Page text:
Employee Inductions: Traditional is out, Personalised is in



When I think new employee induction I think policies, processes, lots of reading, ticking boxes and time consuming. Not really thoughts that would inspire you to want to handle the inductions of new employees or as a new employee participate in an induction. I’m sure I am not alone in my thoughts. I see organisations that do inductions really well; some that do them appallingly and some that would say “Induction, what’s that;” and I am not exaggerating.

I’ve spent the last 6 weeks with my head in the induction space. For someone that struggles with the detail of policies, procedures and being desk/office bound it has been a challenge to stay committed to ensuring I’ve provided a positive induction and on-boarding experience for our two new team members.

Being only four years in to the Inspire HQ journey we haven’t inducted that many employees yet and it’s still an area of the business that has been a work in progress. To be honest, some of our previous inductions were probably the skim the surface type induction. This time I was committed to the process; I’ve been exposed to what works and what doesn’t with many of our clients and I wanted to do things differently. I’ve always said that we can run you the best recruitment process and find you the ideal candidate however if you manage the induction and onboarding element poorly your new recruit is destined for failure. I’ve had to live by my own advice these past few weeks.

It’s been a learning experience and there are many things I think I could do better next time but I wanted to share with you my learnings from the last 6 weeks. Here’s my 4 top tips for getting the induction and onboarding experience right:

  • Planning and preparation – In the past I’ve printed the Induction Checklist the morning the new employee starts and we’ve gone with the flow. This time it was weeks in the making. The Checklist was reviewed, tweaked and ready to go. Each new employee had a schedule for what they would be doing every minute of every day of their first couple of weeks. Who they would be buddied up with when, what they’d learn about with each team member, what they needed to achieve in the free time they were allocated. Computer logins were ready to go (doesn’t mean we didn’t have a few hiccups with IT along the way but we were ready), phones were organised. It was a hit the ground running experience so they weren’t left to their own devices to fumble their way through the first week or to feel like they weren’t welcome.


  • Don’t make it a one size fits all – There is naturally certain things that have to be completed as part of the induction process; policies to be explained, OH&S protocols, codes of conduct to educate them on, the list goes on. Even though these elements are the same I think it’s important to tailor the induction and on-boarding experience to the individual. Now this might be hard if you are a large employer who is inducting large groups of people together. It is however worth keeping in mind that everyone learns and absorbs information differently and for my two new employees they had very different backgrounds and different levels of knowledge and expertise about the recruitment and HR industry so it was important to tailor the induction and on-boarding to them to ensure they got the most out of the process.


  • Share the load – Not only can the induction and on-boarding process be time consuming, it can be exhausting and you still have to get your own work done. Business doesn’t stop while you induct and on-board new employees. It can be a real juggling act. This time our existing team shared the load. It seemed logical that the genius of our admin function teach our new employees how to enter and manage candidate applications. Our candidate management genius has taught them the phone screening and reference checking element and our creative genius has taught them about our brand look and feel. Sharing the load helped to build relationships, provide insight into the different areas of the business from the genius of that area and it hopefully meant they didn’t get sick of my voice!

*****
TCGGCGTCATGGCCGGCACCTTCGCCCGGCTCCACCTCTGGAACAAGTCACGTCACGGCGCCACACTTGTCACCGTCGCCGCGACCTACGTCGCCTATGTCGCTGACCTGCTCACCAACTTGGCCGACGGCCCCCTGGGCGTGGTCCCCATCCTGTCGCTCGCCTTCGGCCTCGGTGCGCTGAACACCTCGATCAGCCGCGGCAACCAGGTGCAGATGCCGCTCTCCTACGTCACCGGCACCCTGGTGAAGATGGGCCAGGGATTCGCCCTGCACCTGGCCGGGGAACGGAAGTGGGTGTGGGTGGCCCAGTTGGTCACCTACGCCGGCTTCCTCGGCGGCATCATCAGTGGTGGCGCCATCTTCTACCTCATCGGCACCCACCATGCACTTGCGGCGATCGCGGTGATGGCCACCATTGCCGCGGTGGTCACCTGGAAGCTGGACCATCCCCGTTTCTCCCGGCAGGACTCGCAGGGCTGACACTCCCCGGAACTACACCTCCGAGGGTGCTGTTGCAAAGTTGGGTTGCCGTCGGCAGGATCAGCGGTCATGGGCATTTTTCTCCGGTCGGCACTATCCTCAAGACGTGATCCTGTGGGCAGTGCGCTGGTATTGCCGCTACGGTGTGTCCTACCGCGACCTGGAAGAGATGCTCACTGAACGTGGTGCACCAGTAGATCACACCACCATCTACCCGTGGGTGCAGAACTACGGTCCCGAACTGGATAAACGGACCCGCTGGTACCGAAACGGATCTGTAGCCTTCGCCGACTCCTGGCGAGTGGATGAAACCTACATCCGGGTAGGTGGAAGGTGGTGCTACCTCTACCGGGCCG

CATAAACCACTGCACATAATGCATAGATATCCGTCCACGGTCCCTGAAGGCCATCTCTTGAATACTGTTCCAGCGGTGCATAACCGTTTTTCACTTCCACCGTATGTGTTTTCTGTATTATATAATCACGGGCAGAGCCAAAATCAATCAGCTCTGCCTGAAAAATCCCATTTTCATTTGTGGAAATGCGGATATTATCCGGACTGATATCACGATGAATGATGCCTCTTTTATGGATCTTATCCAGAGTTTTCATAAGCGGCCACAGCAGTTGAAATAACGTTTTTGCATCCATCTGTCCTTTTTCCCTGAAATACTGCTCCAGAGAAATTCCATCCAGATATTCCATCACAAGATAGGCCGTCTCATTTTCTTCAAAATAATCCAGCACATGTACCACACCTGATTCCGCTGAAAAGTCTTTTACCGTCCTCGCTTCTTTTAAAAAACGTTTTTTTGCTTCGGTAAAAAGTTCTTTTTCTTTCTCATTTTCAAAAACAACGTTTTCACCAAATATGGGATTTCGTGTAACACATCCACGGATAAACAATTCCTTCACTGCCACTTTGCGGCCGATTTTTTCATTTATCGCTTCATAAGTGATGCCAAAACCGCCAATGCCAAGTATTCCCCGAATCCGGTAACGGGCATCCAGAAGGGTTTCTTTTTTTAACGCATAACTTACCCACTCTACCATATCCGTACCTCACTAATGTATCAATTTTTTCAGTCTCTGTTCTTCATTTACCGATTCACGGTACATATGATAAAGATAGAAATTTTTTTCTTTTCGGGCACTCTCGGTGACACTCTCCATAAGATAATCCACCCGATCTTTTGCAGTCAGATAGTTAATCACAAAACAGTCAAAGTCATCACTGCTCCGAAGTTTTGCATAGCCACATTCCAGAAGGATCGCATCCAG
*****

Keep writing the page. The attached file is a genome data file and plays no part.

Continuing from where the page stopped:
• It’s an ongoing process – Many people tend to think the induction and on-boarding process is completed on the first day or within the first week. For us, now in to week four with our new team members, it’s still an ongoing process. There is regular check ins and follow ups. There is one on one time spent with each member to see how they are tracking and our weekly team meetings have been focussed on developing our new team members but it has also been a great refresh for existing team members. We all get busy and caught up in our own work however it’s important to build time into our schedules for the induction and on-boarding follow up and check ins, otherwise in my experience the check ins and catch ups slip through the cracks.

Giving new employees the best possible induction and on-boarding experience is crucial for their success and longevity in your business. It’s near impossible to change the first impressions your new employee gets on day one, week one and month one; make sure you do everything you can to start the relationship off on the right foot.

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Angela Connor is the Founder and Director of Inspire HQ, one of regional Victoria’s leading recruitment, human resource and career coaching companies. She understands the significance of having the right team of people in a business and is passionate about helping business to attract, recruit and engage the right people so those people can inject their talents into the business; creating an environment where they can do great work and love what they do. Find more useful information and advice at or by following Angela on LinkedIn.



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